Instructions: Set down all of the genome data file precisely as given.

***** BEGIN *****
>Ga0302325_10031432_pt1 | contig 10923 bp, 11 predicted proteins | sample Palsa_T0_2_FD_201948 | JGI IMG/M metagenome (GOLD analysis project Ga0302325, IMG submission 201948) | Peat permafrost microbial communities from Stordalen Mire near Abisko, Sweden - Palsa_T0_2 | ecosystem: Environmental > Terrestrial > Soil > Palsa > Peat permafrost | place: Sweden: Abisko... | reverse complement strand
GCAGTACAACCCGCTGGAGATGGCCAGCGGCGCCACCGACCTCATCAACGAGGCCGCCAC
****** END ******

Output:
>Ga0302325_10031432_pt1 | contig 10923 bp, 11 predicted proteins | sample Palsa_T0_2_FD_201948 | JGI IMG/M metagenome (GOLD analysis project Ga0302325, IMG submission 201948) | Peat permafrost microbial communities from Stordalen Mire near Abisko, Sweden - Palsa_T0_2 | ecosystem: Environmental > Terrestrial > Soil > Palsa > Peat permafrost | place: Sweden: Abisko... | reverse complement strand
GCAGTACAACCCGCTGGAGATGGCCAGCGGCGCCACCGACCTCATCAACGAGGCCGCCAC